This review is from: This Is Not A Game: You Don't Get a Second Life (Paperback)
Tapping into the current vogue for alternate reality games or ARGs, Walter Jon Williams' novel stands shoulder to shoulder with Vernor Vinge's Rainbow's End and Cory Doctorow's For The Win, in the way that it looks at how entertainment may alter society. Less investigative of the changes in society and intellectualism than Vinge's work, less polemic than Doctorow's, it nonetheless manages to be political (commenting heavily on the frailty of the economic systems that govern the world, the tenuous nature of society, and what greed can do to a person) and pulse-racing. Unlike the other two books, which I greatly enjoyed as well, I read 200 pages of this book in one day and the rest the day after. That's how strong the narrative is.
Our heroine is Dagmar, who writes ARGs for Great Big Idea. They are about to launch a new game called Planet Nine and need an ARG to tie into it and create buzz. Dagmar uses events from her own life (she is caught up in the economic collapse of Indonesia and finds herself prisoner in a hotel) to create the new story. And then one of her colleagues is murdered in the street in front of her, and she uses the ARG to mobilise the players of said game to find the murderer and from thereon blurs the line between paid entertainment and her own agenda, as her friends prove to have murky pasts and her certainties are taken away from her.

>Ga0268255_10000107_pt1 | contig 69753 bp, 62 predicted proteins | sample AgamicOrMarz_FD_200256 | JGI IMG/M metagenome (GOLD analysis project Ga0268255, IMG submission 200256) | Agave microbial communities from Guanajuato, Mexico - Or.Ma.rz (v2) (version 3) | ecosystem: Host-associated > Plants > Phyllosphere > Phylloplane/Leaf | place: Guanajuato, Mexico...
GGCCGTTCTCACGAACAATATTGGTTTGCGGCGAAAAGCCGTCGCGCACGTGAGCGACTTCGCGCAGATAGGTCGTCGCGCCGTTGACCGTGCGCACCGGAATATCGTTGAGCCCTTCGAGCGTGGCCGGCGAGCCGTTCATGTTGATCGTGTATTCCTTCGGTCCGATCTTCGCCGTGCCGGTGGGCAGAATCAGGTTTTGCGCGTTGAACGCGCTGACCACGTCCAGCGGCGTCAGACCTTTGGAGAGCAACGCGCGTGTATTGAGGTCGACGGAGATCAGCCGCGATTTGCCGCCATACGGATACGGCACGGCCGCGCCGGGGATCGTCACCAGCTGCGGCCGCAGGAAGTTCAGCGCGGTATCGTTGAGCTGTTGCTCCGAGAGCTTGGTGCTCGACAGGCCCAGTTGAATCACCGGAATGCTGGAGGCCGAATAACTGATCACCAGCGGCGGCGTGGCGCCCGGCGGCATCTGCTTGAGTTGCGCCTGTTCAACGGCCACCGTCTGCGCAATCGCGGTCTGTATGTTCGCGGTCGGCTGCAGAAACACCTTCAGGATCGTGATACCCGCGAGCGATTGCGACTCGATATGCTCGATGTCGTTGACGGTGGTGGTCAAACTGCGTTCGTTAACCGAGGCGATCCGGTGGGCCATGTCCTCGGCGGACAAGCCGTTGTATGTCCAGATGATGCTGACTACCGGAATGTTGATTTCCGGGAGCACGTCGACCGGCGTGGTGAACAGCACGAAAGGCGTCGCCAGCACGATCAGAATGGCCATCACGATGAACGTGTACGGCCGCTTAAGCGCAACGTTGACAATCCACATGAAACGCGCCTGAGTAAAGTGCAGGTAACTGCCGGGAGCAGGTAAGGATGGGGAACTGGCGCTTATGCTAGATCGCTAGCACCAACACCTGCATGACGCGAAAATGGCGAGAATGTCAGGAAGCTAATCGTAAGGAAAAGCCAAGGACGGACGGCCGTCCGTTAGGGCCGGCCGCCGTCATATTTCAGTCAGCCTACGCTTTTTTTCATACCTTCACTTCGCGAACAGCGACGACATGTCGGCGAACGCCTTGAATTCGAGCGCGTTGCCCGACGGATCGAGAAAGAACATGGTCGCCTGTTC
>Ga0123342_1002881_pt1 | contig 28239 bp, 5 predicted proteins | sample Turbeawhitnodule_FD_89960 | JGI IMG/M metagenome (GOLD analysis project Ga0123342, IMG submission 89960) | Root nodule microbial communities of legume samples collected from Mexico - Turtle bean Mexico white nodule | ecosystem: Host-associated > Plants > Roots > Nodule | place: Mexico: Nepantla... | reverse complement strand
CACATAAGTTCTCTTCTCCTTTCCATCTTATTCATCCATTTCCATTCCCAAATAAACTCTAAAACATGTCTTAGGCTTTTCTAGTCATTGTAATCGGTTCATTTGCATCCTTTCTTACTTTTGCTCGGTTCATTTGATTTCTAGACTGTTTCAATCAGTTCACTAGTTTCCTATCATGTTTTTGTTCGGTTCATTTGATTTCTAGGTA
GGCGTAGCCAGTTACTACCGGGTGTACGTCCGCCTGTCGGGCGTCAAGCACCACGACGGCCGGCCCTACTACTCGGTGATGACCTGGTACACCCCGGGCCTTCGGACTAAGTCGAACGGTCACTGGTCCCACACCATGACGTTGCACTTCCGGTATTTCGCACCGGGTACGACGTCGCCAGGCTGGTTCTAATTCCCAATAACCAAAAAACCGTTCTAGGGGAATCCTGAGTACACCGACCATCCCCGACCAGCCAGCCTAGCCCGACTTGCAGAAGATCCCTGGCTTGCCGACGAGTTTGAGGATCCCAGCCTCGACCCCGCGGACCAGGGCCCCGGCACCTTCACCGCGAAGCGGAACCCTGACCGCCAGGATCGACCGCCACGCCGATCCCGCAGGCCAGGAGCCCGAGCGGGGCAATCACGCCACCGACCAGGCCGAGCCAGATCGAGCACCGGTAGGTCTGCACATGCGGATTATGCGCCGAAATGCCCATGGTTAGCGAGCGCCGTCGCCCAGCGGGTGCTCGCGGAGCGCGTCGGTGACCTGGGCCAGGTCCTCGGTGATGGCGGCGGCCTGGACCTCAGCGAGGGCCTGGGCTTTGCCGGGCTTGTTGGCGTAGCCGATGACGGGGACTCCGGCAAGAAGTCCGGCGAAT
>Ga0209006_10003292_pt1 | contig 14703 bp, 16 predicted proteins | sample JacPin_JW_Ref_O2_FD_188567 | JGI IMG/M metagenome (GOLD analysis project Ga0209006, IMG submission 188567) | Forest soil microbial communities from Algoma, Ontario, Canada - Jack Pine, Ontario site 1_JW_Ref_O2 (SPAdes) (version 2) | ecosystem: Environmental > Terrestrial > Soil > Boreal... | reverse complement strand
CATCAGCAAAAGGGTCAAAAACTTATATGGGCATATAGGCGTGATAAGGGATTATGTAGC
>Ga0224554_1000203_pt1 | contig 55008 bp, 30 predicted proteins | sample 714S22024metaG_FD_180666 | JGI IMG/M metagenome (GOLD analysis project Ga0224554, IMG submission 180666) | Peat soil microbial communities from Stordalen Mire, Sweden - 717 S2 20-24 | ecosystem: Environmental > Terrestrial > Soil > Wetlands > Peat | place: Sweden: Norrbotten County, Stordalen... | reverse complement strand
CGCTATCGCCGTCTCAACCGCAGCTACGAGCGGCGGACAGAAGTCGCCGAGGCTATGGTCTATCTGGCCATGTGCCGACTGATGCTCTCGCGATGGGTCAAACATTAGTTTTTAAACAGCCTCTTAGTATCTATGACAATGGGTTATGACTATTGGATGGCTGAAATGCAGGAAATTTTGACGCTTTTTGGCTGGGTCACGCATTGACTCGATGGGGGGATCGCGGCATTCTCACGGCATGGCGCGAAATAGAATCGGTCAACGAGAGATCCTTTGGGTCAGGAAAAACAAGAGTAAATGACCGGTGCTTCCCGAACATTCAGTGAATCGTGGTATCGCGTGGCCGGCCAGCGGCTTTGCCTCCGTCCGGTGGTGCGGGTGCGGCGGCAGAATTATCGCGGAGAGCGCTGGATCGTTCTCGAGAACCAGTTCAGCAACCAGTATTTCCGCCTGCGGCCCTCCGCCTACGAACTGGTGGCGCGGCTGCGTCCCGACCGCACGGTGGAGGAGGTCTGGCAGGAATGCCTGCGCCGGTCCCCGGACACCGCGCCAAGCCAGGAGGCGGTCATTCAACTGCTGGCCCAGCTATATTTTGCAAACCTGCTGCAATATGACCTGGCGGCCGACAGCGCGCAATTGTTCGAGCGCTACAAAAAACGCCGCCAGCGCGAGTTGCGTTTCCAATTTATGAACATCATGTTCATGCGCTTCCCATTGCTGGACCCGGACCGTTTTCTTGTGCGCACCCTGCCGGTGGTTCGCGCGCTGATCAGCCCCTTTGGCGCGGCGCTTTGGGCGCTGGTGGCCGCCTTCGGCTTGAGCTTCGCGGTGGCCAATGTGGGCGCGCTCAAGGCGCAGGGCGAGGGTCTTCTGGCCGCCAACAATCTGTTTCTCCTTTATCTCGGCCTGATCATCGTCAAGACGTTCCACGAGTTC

Williams finds strong voices for all his characters who live and breathe on the page. He comes up with a byzantine tricky plot, which only falters a little right at the end by not being quite so clever as you'd expect and making the book feel like it would fit equally well on the thriller shelves. He paints a very familiar online world that carefully mimicks the real-life behaviours of gamers, whilst dealing with the world of entertainment in a similarly accurate way. The familiarity is warm and draws you in because you've seen people talk like that in forums.
But my favourite part is how subtly he points to how society can be manipulated and how the world can be controlled.